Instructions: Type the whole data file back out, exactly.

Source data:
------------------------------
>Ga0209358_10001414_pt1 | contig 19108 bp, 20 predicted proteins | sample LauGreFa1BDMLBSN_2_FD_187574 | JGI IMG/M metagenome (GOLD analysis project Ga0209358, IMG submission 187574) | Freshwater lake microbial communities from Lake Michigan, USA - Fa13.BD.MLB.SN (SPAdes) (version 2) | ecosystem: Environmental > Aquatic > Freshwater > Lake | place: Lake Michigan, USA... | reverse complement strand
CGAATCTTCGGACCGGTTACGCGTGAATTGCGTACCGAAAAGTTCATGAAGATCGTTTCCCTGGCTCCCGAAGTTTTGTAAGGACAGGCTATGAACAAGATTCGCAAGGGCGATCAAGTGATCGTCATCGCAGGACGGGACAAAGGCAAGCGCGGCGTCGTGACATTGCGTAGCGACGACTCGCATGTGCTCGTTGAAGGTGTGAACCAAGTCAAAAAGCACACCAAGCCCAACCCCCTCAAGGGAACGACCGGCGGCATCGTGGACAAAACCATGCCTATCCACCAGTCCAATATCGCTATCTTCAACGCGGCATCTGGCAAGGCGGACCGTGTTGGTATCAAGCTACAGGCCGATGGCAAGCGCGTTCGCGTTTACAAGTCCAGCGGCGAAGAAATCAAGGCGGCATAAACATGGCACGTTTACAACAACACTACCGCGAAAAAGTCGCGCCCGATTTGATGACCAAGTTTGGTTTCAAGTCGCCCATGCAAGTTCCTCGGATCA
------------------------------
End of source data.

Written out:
>Ga0209358_10001414_pt1 | contig 19108 bp, 20 predicted proteins | sample LauGreFa1BDMLBSN_2_FD_187574 | JGI IMG/M metagenome (GOLD analysis project Ga0209358, IMG submission 187574) | Freshwater lake microbial communities from Lake Michigan, USA - Fa13.BD.MLB.SN (SPAdes) (version 2) | ecosystem: Environmental > Aquatic > Freshwater > Lake | place: Lake Michigan, USA... | reverse complement strand
CGAATCTTCGGACCGGTTACGCGTGAATTGCGTACCGAAAAGTTCATGAAGATCGTTTCCCTGGCTCCCGAAGTTTTGTAAGGACAGGCTATGAACAAGATTCGCAAGGGCGATCAAGTGATCGTCATCGCAGGACGGGACAAAGGCAAGCGCGGCGTCGTGACATTGCGTAGCGACGACTCGCATGTGCTCGTTGAAGGTGTGAACCAAGTCAAAAAGCACACCAAGCCCAACCCCCTCAAGGGAACGACCGGCGGCATCGTGGACAAAACCATGCCTATCCACCAGTCCAATATCGCTATCTTCAACGCGGCATCTGGCAAGGCGGACCGTGTTGGTATCAAGCTACAGGCCGATGGCAAGCGCGTTCGCGTTTACAAGTCCAGCGGCGAAGAAATCAAGGCGGCATAAACATGGCACGTTTACAACAACACTACCGCGAAAAAGTCGCGCCCGATTTGATGACCAAGTTTGGTTTCAAGTCGCCCATGCAAGTTCCTCGGATCA